There are those who love the language of complexity, but fail to really think it through. Self-organisation and emergence are taken to mean anarchy, when in fact, the essence of a complex system is there constraints of some type are necessary for emergence to happen. Then we get statements like Rules are only guidance and the like which generally come from those who lack responsibility (a double meaning here) and can therefore indulge themselves in loose collections of populist platitudes.
The simple truth is that human societies, and organisations need rules. Not only those some of those rules need to be enforced. We have the obvious ones at a society level that protect life and limb. Protecting the weak does not arise from self-organisation despite Anarchist dogma. If you are really taken in by that fantasy read Ursula K. Le Guin's The Dispossessed or try and run a company on such principles. Safety issues also require rules. In an operating theatre there need to be rules that enforce best practice (the simple domain of Cynefin) and which control professional qualification to perform the operation in the first place (the complicated domain).
On the other hand, rules can also be used to stifle initiative and prevent the legitimate exercise of human judgement. Why anyone ever conflates Lean with Sick Stigma is a source of puzzlement to me. Lean, properly understood, is about eliminating the type of excessive control created by 6σ. So excessive rule making attempts to treat a complex system as it it was ordered, frequently with catastrophic consequences. However calling all rules guidelines or seeking to remove them is throwing the proverbial baby out with the bathwater. And, to be brutally honest, those of us who want to achieve real change could do with out the idealistic prattling of the inconsequential and the foolishly idealistic.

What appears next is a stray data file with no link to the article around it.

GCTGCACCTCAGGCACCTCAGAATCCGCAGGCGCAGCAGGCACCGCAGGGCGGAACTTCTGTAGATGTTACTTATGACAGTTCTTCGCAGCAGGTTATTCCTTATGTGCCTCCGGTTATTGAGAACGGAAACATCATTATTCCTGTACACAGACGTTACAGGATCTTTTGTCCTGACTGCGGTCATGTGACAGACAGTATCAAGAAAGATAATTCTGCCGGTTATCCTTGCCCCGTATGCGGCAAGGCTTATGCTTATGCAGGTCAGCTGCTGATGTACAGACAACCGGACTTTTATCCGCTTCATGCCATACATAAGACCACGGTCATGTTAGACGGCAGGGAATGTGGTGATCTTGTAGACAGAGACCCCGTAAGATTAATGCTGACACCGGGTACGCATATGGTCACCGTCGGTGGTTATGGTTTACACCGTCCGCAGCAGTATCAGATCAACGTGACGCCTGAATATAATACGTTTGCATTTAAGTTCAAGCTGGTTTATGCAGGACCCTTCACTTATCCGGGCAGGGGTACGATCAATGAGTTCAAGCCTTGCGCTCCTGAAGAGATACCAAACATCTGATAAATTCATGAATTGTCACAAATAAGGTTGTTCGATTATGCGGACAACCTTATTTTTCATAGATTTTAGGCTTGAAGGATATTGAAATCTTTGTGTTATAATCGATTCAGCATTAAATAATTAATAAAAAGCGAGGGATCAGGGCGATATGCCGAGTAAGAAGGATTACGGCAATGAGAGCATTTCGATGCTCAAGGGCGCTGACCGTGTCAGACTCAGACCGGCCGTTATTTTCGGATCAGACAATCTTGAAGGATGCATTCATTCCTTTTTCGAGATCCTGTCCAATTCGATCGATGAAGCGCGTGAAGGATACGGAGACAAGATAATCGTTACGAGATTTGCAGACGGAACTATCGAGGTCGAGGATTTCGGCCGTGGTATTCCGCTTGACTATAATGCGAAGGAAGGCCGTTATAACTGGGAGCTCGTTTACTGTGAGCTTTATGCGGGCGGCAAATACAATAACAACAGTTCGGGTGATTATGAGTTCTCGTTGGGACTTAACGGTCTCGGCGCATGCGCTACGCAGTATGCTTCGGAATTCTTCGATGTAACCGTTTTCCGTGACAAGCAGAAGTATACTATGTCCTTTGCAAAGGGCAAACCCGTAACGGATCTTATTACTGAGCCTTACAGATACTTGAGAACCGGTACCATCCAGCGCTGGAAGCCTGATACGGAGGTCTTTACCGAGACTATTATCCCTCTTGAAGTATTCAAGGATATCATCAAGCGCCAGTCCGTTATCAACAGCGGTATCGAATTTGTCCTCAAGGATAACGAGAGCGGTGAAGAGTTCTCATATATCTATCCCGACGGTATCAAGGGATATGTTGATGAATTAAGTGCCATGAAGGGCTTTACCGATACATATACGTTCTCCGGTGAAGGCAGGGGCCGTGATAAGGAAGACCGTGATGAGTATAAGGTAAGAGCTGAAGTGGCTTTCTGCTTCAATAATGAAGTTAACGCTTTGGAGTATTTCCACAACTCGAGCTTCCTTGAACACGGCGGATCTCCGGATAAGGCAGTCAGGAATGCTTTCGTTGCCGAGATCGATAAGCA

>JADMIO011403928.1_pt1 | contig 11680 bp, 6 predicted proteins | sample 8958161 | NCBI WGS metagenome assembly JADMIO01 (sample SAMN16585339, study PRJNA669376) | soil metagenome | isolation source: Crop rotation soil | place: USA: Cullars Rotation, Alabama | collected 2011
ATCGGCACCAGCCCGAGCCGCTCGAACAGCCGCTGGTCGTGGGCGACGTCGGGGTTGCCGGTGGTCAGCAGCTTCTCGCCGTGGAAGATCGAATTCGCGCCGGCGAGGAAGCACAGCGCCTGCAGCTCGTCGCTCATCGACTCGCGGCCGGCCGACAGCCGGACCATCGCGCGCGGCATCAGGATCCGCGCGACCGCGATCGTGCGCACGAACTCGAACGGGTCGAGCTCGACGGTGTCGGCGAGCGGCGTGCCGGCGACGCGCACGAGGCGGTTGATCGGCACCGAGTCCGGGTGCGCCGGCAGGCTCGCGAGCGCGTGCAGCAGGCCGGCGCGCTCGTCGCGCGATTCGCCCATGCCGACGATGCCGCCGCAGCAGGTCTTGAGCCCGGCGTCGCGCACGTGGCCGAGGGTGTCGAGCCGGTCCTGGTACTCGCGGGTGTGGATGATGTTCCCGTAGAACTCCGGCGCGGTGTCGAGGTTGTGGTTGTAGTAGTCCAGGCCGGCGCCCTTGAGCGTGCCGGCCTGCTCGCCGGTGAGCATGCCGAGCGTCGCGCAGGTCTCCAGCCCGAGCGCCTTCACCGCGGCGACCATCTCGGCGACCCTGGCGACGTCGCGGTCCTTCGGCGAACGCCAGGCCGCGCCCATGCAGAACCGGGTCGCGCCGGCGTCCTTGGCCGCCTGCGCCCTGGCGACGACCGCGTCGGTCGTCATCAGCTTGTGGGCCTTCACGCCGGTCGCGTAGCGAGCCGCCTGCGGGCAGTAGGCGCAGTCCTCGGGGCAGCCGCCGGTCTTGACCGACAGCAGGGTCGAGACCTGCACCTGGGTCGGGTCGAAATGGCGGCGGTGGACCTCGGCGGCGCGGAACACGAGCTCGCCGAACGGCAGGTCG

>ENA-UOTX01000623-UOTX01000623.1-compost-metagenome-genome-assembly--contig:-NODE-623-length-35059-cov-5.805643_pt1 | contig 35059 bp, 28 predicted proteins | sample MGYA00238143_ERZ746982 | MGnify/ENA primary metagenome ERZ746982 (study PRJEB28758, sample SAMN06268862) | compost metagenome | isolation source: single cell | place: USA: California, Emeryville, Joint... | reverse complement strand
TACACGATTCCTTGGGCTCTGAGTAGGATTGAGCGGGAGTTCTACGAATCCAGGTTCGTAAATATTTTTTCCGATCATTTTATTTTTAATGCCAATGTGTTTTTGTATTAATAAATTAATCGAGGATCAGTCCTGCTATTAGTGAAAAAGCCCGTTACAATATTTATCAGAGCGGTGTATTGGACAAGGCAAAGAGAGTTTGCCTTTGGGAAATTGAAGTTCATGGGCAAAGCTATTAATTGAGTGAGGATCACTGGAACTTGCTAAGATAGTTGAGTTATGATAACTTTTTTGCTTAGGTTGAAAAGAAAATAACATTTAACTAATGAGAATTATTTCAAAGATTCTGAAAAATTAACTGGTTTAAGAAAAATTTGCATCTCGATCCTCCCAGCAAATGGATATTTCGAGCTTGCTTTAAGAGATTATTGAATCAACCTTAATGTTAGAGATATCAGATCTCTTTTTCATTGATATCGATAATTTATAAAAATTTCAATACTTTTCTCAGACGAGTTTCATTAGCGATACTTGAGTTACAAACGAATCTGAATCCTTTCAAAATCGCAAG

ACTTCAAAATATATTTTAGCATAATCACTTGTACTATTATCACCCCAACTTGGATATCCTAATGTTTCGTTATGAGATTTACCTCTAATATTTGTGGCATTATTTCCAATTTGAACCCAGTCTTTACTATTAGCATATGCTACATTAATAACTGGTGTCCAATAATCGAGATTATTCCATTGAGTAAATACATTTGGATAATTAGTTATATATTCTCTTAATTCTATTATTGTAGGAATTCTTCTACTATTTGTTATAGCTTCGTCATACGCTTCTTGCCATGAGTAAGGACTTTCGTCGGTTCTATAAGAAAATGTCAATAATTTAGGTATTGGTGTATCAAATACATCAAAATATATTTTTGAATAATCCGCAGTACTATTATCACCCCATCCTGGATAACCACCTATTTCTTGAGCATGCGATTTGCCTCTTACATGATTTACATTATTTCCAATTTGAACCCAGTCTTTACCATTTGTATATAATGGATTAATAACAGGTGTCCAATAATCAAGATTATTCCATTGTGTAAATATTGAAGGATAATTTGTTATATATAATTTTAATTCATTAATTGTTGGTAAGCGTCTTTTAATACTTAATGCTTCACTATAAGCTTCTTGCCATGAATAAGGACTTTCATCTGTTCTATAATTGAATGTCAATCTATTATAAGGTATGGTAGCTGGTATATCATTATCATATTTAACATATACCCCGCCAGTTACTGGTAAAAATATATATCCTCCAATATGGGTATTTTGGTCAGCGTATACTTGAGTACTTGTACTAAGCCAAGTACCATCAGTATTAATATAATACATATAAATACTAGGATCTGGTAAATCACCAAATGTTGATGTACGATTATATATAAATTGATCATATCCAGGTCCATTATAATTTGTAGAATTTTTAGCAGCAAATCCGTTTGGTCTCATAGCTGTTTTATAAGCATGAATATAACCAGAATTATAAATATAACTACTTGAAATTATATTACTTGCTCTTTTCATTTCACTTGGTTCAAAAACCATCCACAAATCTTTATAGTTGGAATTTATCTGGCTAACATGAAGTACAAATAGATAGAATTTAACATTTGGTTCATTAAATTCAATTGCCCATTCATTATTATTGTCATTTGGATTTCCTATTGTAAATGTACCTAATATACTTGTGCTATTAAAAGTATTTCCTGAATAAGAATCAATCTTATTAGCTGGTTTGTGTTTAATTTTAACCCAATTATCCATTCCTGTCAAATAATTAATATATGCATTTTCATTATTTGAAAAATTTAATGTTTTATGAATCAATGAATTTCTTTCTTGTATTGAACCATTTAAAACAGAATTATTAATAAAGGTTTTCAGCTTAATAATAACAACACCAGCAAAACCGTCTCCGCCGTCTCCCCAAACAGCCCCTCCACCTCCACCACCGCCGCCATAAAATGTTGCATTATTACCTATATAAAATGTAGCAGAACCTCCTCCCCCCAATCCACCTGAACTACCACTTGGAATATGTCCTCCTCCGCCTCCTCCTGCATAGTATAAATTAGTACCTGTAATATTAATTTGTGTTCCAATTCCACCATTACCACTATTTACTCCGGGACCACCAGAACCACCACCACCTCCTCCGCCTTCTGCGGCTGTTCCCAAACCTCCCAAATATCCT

One of the points of Cynefin is to create boundaries of legitimacy between different and potentially contradictory conditions.
When we move out of order into the complex domain however rules are unlikely to be appropriate, but control and management is still needed. This is where heuristics come into play, and they have a longer pedigree in human systems than guidelines. One well known case is the one used by the US Marines when battlefield command breaks down: capture the high ground, stay in touch, keep moving.
My developing view on this whole field is that we need fewer, simple, better enforced rules. Then we need a clear rule for when (or who) we can break the rules and heuristics that apply on the other side of the boundary. If you have to break the rules then that is OK, it will happen, but you have to then follow the heuristics. If you break the rules and don't follow the heuristics then punishment is legitimate. If you break the rules and follow the heuristics then we know sometimes it will work and sometimes it won't, but you should not be punished.
This field is of growing importance. Most health and safety regimes end up with excessive rules designed to protect the organisation from prosecution. They are not really there to make people healthier or safer. Organisations then depend on people breaking the rules to get the job done which is terribly hypocritical. Pragmatism requires rules and heuristics with a proper boundary between the application of both. Those who reject rules are as bad as those who impose them, both damage people and their social interaction.